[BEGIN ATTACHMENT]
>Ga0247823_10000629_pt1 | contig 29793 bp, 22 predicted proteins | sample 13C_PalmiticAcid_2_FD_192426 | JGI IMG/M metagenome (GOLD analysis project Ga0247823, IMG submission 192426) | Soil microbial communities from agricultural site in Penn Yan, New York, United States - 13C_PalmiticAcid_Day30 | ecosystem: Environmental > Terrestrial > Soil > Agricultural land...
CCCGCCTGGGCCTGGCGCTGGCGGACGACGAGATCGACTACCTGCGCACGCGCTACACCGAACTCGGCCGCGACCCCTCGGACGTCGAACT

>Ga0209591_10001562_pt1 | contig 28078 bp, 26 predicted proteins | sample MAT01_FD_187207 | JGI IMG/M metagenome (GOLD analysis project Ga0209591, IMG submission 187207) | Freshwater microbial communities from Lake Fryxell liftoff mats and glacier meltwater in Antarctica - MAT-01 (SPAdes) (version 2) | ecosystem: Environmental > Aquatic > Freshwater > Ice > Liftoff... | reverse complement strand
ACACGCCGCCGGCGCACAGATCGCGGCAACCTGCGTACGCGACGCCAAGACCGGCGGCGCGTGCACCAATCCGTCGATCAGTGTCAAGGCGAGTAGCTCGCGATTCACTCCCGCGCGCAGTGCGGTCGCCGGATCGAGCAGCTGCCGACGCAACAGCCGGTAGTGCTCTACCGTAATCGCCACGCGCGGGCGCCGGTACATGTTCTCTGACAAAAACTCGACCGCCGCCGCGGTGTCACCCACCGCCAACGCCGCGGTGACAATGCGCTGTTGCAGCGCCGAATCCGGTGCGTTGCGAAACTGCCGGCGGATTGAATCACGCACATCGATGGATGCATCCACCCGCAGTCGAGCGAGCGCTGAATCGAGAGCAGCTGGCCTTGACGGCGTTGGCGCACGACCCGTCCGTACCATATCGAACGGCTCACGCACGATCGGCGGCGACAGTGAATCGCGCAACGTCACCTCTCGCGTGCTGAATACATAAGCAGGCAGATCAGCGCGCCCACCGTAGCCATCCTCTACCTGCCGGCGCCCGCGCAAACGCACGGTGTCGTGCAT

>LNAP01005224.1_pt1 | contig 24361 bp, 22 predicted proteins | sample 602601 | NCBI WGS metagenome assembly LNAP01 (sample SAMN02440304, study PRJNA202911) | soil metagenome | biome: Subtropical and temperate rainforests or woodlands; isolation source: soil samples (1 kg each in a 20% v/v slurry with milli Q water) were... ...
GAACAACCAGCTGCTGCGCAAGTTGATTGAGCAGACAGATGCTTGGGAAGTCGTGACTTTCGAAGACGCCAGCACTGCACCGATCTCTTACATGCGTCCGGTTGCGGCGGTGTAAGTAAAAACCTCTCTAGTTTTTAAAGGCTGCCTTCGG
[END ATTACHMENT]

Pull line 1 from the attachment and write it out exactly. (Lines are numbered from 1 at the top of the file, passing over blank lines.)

>Ga0247823_10000629_pt1 | contig 29793 bp, 22 predicted proteins | sample 13C_PalmiticAcid_2_FD_192426 | JGI IMG/M metagenome (GOLD analysis project Ga0247823, IMG submission 192426) | Soil microbial communities from agricultural site in Penn Yan, New York, United States - 13C_PalmiticAcid_Day30 | ecosystem: Environmental > Terrestrial > Soil > Agricultural land...